New York approves Empire's conversion plan
The New York State Department of Insurance (DOI) has blessed Empire Blue Cross and Blue Shield's amended plan to convert to from a nonprofit to a for-profit insurer.
|Current Empire policyholders will not be compensated in the planned conversion.|
The approval allows Empire, New York's largest health insurer, to convert to a stock company and hold an initial public offering (IPO). If the conversion progresses, 5 percent of the proceeds from the sale of the stock will be given to a charitable organization to improve public health, expand access to health care, and identify and address public health needs in New York. The remaining 95 percent of the proceeds will go toward initiatives such as "workforce recruitment and retention" — meaning employee hiring and raises — in New York hospitals.
The DOI's approval comes despite a lawsuit filed by consumer and health care advocates against New York officials to prevent the state from taking 95 percent of the proposed sale of Empire to WellChoice, Inc. Empire plans to transfer all its assets to WellChoice, its for-profit holding company, and then launch the IPO. The conversion is expected to generate $1.1 billion in charitable assets over the next three years.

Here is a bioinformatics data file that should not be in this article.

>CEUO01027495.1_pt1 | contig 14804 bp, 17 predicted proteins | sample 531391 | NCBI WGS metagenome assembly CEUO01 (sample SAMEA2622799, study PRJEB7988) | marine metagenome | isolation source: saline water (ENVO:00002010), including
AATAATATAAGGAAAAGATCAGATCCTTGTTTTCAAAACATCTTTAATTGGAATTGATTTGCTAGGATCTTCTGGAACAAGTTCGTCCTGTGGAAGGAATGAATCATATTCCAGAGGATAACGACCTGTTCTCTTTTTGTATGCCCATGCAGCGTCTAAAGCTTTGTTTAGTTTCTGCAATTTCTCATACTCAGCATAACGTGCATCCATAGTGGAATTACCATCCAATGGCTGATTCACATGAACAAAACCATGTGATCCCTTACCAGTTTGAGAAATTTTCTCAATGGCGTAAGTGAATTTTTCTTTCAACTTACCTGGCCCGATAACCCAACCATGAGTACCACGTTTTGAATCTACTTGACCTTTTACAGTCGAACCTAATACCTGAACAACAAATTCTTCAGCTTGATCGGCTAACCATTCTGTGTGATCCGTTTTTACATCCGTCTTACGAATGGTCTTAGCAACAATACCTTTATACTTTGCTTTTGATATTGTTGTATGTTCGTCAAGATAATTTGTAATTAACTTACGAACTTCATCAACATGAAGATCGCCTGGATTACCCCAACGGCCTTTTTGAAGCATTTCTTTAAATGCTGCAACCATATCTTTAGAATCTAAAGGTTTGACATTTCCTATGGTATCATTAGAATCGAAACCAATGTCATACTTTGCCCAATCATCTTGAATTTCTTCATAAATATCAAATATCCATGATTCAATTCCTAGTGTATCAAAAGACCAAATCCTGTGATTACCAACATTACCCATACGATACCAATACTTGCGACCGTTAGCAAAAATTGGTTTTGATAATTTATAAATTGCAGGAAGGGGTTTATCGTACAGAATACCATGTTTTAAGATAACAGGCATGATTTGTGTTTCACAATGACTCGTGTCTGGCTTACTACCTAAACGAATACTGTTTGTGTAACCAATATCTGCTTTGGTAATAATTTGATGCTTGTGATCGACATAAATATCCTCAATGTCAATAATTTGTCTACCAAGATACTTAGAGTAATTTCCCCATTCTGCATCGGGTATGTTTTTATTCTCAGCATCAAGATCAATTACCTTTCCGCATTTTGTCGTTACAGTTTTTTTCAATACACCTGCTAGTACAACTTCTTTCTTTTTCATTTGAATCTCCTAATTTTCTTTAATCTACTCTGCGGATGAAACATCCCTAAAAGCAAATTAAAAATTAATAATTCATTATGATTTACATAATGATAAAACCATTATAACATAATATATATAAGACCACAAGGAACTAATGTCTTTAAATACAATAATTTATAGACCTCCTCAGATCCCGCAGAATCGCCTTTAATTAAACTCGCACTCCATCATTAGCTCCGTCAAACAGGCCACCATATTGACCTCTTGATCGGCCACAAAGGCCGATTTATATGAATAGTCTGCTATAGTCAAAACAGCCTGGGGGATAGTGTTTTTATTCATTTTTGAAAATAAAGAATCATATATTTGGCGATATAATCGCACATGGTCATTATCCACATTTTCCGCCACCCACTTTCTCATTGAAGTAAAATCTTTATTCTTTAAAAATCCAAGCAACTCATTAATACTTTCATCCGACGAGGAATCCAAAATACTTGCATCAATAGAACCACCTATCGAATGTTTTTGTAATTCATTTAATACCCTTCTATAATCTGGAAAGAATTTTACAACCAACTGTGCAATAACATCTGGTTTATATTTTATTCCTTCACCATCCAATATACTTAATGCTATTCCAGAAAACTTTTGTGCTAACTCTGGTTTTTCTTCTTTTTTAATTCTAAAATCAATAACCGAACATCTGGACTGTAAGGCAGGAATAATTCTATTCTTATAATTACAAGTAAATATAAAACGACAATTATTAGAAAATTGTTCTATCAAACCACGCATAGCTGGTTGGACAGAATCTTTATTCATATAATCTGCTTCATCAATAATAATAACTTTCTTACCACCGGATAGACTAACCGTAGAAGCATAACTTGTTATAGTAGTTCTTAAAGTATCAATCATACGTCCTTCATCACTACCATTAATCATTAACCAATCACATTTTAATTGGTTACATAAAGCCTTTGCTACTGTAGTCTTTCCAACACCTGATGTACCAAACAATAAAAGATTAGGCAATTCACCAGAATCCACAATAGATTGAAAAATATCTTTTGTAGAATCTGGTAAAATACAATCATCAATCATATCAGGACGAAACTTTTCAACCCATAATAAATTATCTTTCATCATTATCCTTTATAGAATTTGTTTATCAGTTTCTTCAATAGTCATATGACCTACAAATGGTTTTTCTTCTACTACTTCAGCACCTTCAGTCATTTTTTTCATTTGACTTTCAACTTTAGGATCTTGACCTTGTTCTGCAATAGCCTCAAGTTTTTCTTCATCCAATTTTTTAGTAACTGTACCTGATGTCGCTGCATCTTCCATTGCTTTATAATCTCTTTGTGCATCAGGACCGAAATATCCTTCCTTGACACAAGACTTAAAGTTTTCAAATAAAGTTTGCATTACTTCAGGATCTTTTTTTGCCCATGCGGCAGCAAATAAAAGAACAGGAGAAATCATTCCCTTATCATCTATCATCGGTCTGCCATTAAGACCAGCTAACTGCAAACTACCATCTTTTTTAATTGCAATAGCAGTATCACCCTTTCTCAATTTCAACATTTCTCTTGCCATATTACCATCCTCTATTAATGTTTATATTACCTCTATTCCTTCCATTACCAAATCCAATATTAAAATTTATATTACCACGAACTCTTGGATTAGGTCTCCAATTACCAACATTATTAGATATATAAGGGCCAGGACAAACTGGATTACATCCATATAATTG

Unlike the recent demutualization that transformed Anthem Insurance Cos. Inc., a mutual company, into Anthem Inc., a stock company, current Empire policyholders will not be compensated in the planned conversion. Also, unlike previous conversions of nonprofits, the lion's share of the proceeds from conversion will benefit hospitals rather than underserved and/or uninsured individuals.
"The state cannot simply take $1 billion of charitable assets that were dedicated to increasing New Yorkers' access to health care and divert those funds for other purposes," says Mark Scherzer, an attorney for the lawsuit's plaintiffs that include Consumers Union, Disabled in Action, Housing Works, the New York Chapter of the National Multiple Sclerosis Society, and five individual Empire policyholders.
Among other allegations, the lawsuit charges that Empire's Board of trustees violated its fiduciary duty to safeguard the assets of the nonprofit insurer for charitable purposes by abandoning its previous determination that the majority of funds should go to a foundation dedicated to improving access to health care.
Both Empire and New York state officials have filed motions to dismiss the lawsuit. Those motions are scheduled to be heard on Nov. 7, 2002, in the Supreme Court of the State of New York. The lawsuit does not prevent Empire from holding its IPO. Empire officials say they are in "quiet mode" and will not publicly comment on IPO matters.